What You Need to Know About Mechanic’s Liens

A mechanic’s lien is a remedy for subcontractors, contractors, suppliers, and other construction professionals to resolve payment issues. When you file a lien on property, the owner may not sell or refinance the property until those protected by the lien are paid in full.

It is important to note that mechanic’s liens may only be filed on private construction projects. If the property owner or general contractor has posted a payment bond, those seeking payment can file a bond claim instead of, or in addition to, a mechanic’s lien. For publicly owned projects, bond claims are the sole remedy.

Filing and managing a mechanic’s lien successfully can be a difficult and time-consuming task, as the required steps can vary from one state to the next. This article contains information you need to know about filing liens in Connecticut.

Who Can File?

Any person or business entity having a claim for more than $10 for materials furnished or services rendered in the construction, raising, removal or repairs of any building or any of its appurtenances, or in connection with the improvement, development or subdivision of a plot of land. The following are examples of types of work that give rise to a mechanic’s lien: road construction and grading of a building site; installation of fixtures into a building; preparation of architectural plans actually used in the construction of a building; and the construction of a well on property. As a general rule, the courts look to whether the goods or services provided by the lienor were “directly associated with the physical construction or improvement of the land” in determining whether they give rise to a lien.

Filing Deadlines

There is no condition set forth in the lien statutes as to how early a claimant may file a lien, other than that a debt has arisen and gone unpaid. However, in order to be valid, a claimant must file its lien within ninety (90) days from the last date the claimant provided services, materials, or labor. Defining the day of “last performed work” is of great importance to all lienors. It has been held to include all work performed prior to completion of the contract, including so-called “punch list work,” but does not generally include warranty or repair work.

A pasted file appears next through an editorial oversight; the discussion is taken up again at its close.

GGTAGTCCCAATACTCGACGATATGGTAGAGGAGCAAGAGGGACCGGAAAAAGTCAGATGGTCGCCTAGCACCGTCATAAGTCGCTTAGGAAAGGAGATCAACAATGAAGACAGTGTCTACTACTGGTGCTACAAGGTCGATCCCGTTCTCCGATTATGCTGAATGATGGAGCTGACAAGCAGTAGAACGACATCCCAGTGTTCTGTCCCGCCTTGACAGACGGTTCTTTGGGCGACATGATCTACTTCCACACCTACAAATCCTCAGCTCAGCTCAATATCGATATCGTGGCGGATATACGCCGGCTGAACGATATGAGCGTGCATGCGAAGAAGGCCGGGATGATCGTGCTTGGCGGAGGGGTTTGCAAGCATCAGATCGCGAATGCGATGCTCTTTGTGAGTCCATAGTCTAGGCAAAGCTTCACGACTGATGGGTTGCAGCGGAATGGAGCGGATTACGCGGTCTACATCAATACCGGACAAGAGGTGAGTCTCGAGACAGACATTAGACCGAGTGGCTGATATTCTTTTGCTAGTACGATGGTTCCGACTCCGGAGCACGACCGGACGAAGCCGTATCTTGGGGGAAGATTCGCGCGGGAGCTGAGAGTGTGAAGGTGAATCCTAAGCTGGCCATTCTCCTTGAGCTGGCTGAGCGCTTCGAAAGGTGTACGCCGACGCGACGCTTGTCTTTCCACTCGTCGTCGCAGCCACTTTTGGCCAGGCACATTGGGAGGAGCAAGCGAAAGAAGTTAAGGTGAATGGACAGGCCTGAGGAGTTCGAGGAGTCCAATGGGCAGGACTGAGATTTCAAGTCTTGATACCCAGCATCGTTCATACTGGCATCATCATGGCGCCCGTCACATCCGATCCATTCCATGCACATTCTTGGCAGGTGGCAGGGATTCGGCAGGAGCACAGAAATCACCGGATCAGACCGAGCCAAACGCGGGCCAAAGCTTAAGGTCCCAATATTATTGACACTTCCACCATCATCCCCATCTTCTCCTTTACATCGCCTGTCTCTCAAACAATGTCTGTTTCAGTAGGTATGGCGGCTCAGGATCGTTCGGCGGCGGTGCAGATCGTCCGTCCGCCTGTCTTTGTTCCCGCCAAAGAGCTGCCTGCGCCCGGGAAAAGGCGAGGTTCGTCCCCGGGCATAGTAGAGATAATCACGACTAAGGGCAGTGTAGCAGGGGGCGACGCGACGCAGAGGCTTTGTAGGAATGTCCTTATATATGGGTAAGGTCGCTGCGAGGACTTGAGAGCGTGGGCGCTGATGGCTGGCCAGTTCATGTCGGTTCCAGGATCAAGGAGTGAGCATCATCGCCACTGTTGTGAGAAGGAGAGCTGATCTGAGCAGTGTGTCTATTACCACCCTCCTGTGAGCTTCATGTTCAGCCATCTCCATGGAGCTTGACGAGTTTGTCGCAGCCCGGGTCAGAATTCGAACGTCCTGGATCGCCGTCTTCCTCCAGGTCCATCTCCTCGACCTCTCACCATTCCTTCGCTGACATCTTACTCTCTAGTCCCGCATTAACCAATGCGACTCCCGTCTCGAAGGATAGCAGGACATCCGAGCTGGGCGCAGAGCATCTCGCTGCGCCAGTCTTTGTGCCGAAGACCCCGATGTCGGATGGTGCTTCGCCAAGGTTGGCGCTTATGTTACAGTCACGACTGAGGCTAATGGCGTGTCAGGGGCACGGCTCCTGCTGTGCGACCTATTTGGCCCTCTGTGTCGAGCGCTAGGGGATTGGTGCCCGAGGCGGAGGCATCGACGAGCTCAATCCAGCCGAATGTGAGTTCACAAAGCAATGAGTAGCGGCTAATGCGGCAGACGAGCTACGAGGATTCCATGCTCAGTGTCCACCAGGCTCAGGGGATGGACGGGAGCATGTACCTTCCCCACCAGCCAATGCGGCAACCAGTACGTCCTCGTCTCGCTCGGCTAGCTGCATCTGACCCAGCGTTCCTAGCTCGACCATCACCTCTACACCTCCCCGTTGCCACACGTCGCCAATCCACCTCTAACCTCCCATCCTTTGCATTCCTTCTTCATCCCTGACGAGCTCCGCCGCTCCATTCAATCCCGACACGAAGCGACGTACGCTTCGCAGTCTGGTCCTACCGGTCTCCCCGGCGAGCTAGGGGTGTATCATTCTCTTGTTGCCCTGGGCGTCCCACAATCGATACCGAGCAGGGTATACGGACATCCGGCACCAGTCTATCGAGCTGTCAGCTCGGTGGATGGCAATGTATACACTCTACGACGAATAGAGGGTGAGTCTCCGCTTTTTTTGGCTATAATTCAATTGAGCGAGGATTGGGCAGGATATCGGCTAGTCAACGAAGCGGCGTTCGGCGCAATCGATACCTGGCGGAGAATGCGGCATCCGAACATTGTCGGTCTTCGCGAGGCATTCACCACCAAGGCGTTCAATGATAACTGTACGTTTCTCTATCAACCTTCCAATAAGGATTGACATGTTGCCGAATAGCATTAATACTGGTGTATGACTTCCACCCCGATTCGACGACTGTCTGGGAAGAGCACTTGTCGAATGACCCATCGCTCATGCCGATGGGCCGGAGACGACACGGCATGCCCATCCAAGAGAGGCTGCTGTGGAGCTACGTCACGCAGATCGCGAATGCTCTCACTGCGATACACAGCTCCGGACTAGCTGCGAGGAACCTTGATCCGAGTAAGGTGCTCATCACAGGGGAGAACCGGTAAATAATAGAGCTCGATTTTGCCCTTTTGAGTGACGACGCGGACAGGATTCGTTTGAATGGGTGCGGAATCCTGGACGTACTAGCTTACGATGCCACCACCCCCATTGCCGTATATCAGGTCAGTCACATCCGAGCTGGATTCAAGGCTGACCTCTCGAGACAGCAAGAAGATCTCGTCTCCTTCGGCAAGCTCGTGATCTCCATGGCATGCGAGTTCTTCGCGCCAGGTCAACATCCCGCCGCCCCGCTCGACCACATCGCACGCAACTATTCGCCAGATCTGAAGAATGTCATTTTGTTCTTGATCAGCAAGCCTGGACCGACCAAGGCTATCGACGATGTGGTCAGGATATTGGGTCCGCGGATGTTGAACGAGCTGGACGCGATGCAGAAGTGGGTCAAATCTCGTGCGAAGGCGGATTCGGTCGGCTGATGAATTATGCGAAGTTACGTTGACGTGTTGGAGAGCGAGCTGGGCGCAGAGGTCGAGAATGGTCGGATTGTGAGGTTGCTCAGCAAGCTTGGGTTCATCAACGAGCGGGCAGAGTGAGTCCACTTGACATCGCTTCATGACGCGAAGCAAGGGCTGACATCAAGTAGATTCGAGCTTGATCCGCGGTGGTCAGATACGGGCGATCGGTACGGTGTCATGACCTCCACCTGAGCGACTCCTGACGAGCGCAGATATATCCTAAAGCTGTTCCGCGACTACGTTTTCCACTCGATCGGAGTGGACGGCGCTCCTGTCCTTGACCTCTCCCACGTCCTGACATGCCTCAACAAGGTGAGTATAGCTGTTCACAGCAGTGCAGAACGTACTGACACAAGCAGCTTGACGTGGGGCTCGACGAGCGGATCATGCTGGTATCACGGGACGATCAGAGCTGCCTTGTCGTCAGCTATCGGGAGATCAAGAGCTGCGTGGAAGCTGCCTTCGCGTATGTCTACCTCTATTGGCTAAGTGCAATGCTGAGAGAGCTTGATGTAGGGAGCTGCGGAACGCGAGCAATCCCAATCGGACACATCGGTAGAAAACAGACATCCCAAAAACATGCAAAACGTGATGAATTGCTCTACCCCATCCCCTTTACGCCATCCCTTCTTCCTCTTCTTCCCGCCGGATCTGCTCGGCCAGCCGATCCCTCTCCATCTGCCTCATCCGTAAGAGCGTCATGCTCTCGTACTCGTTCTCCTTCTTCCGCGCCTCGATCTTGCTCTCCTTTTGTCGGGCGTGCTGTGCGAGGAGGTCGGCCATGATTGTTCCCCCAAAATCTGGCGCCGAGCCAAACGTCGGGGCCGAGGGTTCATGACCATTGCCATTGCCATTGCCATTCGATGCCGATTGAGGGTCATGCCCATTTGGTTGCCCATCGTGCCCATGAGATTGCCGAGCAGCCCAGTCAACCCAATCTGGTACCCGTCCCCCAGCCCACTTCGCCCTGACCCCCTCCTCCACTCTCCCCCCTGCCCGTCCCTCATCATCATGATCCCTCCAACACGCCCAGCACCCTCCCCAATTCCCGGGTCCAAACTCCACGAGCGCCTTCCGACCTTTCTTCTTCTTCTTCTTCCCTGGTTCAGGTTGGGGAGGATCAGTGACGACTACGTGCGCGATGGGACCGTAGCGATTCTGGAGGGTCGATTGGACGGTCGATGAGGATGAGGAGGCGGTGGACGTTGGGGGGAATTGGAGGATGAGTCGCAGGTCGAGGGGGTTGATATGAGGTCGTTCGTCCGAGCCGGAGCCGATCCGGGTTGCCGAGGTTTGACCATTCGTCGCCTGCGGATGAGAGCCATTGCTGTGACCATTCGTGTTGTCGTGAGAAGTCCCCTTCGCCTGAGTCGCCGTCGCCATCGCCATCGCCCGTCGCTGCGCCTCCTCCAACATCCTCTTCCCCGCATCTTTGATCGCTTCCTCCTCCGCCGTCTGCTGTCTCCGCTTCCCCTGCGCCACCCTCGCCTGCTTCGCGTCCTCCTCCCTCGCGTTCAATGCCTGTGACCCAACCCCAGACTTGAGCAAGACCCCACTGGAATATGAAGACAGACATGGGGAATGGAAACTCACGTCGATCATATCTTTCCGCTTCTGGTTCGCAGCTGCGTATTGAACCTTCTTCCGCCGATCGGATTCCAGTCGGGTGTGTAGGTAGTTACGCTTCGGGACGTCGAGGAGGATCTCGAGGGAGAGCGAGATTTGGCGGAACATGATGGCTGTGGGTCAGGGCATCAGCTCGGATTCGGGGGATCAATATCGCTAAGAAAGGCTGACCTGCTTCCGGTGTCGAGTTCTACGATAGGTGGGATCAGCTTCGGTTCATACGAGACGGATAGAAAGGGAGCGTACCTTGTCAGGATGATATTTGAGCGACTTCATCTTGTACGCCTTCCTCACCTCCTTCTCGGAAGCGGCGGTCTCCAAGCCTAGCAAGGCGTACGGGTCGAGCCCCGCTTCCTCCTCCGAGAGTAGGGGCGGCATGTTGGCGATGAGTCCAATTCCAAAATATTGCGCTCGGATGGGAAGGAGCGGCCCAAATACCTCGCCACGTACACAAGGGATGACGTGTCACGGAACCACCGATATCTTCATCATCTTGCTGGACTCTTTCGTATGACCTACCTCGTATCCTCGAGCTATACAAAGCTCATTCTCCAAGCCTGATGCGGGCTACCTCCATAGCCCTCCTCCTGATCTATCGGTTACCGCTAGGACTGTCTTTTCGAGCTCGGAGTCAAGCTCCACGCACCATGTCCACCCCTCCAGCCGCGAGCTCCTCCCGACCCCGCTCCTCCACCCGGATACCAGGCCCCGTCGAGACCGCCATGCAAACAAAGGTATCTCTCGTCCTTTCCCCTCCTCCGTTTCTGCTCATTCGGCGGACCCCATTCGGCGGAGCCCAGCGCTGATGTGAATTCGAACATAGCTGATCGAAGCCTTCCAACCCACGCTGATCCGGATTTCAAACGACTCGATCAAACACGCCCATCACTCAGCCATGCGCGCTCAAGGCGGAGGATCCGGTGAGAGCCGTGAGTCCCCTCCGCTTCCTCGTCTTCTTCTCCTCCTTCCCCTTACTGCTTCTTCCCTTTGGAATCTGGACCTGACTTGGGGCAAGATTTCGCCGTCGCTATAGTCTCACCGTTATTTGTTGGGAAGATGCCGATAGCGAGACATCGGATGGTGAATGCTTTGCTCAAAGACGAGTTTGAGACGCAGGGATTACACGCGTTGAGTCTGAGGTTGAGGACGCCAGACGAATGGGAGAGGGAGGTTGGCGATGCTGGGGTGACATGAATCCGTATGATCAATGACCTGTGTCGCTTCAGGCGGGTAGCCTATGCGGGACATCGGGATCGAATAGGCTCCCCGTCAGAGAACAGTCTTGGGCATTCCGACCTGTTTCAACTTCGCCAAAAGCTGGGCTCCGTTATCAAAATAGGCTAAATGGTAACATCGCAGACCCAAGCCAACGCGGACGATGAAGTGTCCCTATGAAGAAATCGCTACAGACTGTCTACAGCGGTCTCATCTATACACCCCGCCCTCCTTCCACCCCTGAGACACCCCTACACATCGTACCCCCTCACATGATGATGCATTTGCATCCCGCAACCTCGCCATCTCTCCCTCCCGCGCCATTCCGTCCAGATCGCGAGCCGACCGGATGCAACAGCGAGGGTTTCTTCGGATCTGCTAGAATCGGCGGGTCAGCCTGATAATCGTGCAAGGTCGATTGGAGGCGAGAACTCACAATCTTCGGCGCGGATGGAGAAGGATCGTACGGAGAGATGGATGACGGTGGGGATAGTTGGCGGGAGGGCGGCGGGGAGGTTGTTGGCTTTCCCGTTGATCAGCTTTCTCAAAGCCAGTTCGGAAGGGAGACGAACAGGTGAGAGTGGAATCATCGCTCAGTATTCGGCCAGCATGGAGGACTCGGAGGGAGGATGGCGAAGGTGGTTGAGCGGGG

What Information Must be Contained in a Lien?  

A lien is not valid unless the person performing the services or furnishing the materials files a certificate of lien with the town clerk of the town in which the building or lond is situated. The certificate must (1) be in writing; (2) describe the premises being listed; (3) state the amount “justly due” to the lienor that is being claimed as a lien; (4) state the name of the person(s) against whom the lien is being filed; and (5) state the date of commencement of the performance of services or furnishing of materials. Although not required, it is often useful to state in the body of the lien the date upon which the lienor ceased performing work in order to establish the starting point for the 90-day filing period.

Enforcement Deadlines

Once filed, a Connecticut mechanic’s lien is only in force for one year from the date of filing. The lienor must foreclose the lien within that one year period; otherwise the lien is automatically extinguished. The fact that a lien remains on the land records after it has been extinguished in no way affects the owner’s title..  

If you need to file or enforce a mechanic’s lien in Connecticut, contact our firm today. We will ensure that your lien complies with all statutory requirements and is properly served on all parties in a timely manner. In those situations where you need to foreclose the lien, we will aggressively represent your interests so that you receive your money as soon as possible.

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Michelson, Kane, P.C.

At Michelson, Kane, P.C., our goal is to provide our clients with the advice and representation they need in order to meet their legal and practical objectives. Our team is experienced, collaborative, knowledgeable, and friendly. Several of our award-winning attorneys play key roles in construction organizations, and even help to shape the laws that affect the construction industry in Connecticut. Let us put our experience to work for you.